SPORTS China's wheelchair curling team: miracles accompanied by hard work


China's wheelchair curling team: miracles accompanied by hard work


18:31, December 29, 2020

Chinese athletes during the wheelchair curling final at the 2018 PyeongChang Winter Paralympic Games in South Korea, on March 17, 2018. (Photo: VCG)

BEIJING, Dec. 29 (Xinhua) -- One month ago, when Wang Haitao, team leader of China's wheelchair curling team, came to the newly-built Beijing Winter Paralympic curling venue, the National Ice Sports Arena for People with Impairments, he was surprised to find it very accessible.

At the entrance, the door opens automatically without pushing, the corners of the wall surface are carefully arced to prevent bumps and bruises, and elevators, restrooms and toilets are equipped with handrails of equal height.

In Wang's view, China is making greater efforts to cater for disabled people, with the most direct method being the construction of more barrier-free facilities.

In the training hall, banners with red background and white characters hanging on the walls are particularly conspicuous.

One of them reads, "Pyeongchang has become history. Run to Beijing from scratch," indicating to the team that past achievements belong to the past and more effort is needed in the future.

In 2007, the Chinese wheelchair curling team was established, and Wang Haitao was one of the members. In the wheelchair curling semifinal at the 2018 Pyeongchang Winter Paralympics, he threw a key stone to help China advance to the final.

In recent years, he has witnessed the leap of Chinese wheelchair curling from weak to strong, and of facilities and equipment from inadequate to extensive.

Wang remembered that more than a decade ago, wheelchair curling was still a "blank" in China, with their training sessions taking place in skating venues.

"At that time, we didn't have special venues and we lived on the fifth floor, and there was no elevator. The coach carried us up and down the stairs in our wheelchairs," Wang said.

Teammate Liu Wei recalls similar difficulties. "At that time, the Internet was not so popular. We didn't know how foreign players trained, so we explored our own training methods: tying bicycle tires with rubber bands as the head of the pole and practising against the grass."

Every day, every player needed to throw curling stones about a thousand times. If the pole was broken, Wang and his teammates couldn't bear to throw it. If the pole was cracked, they stuck it together with glue.

Suffering cold ice, long periods sitting uncomfortably, and heavy stones, many wheelchair curling athletes were plagued by physical disability and injuries, but they did not give up.

Their hard work finally paid off. In 2018, the Chinese wheelchair curling team made a historic breakthrough and won the first gold medal for China in the Winter Paralympics.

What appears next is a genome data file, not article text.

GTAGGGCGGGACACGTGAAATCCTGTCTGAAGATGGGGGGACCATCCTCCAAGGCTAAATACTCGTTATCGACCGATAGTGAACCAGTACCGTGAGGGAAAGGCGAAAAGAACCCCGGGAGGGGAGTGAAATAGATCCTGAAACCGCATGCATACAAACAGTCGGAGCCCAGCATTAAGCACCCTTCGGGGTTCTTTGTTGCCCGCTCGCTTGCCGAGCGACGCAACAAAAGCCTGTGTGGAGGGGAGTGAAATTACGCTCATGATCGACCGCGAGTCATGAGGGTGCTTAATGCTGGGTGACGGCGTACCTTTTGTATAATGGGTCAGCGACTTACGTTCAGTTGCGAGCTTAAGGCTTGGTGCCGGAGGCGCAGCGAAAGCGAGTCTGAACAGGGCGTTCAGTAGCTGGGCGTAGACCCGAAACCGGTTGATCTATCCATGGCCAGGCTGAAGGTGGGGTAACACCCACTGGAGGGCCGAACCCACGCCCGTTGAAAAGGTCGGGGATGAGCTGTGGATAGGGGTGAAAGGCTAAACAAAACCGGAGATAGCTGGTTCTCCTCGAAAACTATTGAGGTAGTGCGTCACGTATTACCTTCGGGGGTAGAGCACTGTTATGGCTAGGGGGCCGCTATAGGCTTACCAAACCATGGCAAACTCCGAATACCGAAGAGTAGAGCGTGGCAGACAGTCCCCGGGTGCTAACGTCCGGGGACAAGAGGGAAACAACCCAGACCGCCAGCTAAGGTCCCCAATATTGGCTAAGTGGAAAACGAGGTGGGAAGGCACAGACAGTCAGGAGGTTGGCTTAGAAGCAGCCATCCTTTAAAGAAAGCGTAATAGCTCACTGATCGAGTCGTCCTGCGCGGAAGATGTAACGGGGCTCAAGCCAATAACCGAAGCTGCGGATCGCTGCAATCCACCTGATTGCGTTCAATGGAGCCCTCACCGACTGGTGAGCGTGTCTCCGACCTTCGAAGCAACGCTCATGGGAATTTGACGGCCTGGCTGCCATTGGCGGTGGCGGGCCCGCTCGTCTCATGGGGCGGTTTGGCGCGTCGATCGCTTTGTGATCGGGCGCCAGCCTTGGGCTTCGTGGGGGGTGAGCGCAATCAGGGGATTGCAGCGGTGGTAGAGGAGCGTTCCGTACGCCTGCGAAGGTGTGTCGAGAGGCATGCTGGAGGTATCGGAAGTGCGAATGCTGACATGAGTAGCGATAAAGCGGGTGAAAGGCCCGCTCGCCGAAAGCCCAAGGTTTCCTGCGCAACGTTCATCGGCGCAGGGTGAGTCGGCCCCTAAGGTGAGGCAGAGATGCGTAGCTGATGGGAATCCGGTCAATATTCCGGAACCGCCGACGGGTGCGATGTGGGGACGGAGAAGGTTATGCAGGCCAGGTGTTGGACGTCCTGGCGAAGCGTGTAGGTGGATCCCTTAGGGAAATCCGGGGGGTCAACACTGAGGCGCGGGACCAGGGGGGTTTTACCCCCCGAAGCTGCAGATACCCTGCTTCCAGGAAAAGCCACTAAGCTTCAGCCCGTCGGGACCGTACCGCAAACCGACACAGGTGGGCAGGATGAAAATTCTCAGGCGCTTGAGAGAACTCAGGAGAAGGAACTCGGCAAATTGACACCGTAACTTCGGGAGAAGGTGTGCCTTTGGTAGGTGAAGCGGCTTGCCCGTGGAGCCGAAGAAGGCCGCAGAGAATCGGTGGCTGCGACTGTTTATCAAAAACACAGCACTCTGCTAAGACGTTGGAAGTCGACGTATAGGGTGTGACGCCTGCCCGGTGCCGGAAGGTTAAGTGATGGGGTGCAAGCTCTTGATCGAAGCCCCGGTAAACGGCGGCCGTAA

Gold medallists Wang Haitao of China and his teammates Chen Jianxin, Liu Wei, Wang Meng and Zhang Qiang (L-R) celebrate on the podium during the victory ceremony. (Photo: VCG)

At the 2019 World Wheelchair Curling Championships, the Chinese team defeated hosts Finland to win gold, achieving a grand slam in the wheelchair curling field.

These successes gave the players fame and glory, but more importantly, increased their self-confidence.

One of the older members of the team, Zhang Qiang worked as a supermarket cashier and a net manager before taking up curling. "After mastering curling, my whole state has changed, and I do not feel as inferior as before."

In recent years, Zhang has not only gained achievements and honors from curling, but also used his spare time to finish college courses, achieve a doctor's certificate and learn the guitar.

As one of the few female players in the team, Wang Meng was a table tennis player before taking up wheelchair curling. "In eight years of playing table tennis, I didn't get ideal results. Later, I switched to curling and finally found a sport that suits me," Wang said.

The team's training methods became more advanced when Yue Qingshuang became head coach in 2017. She actively introduced rehabilitation and psychological elements to the squad.

"Wheelchair curling athletes mainly rely on upper limb strength, which also causes them a certain degree of damage. Appropriate physical rehabilitation training can help them better show their competitive state." Yue said.

Mental stability is also important in Yue's eyes. "This year's training is special. The closed environment and concern for family members will have an impact on the team members. Weekly psychological lectures will guide them and provide guarantee for their future response on the ice."

Now the Chinese wheelchair curling team has four coaches who hope to identify the characteristics of each athlete through closed training and combine them to create the best line-up.

Yue said, "The moment you come down from the podium, it is time to prepare for bigger things. Many countries have begun to analyze us. We are also studying strong teams from various countries. Our common wish is to live up to the hardships and efforts. In 2022, we will keep this gold medal at the 'home door'."

Zhang Mingliang, who was selected to the national team from the squad of Hebei Province, made a new year's wish: "I hope the pandemic will pass quickly and the world will return to normal. I'll throw every stone earnestly in 2021 and strive to win the gold medal on behalf of China in 2022."

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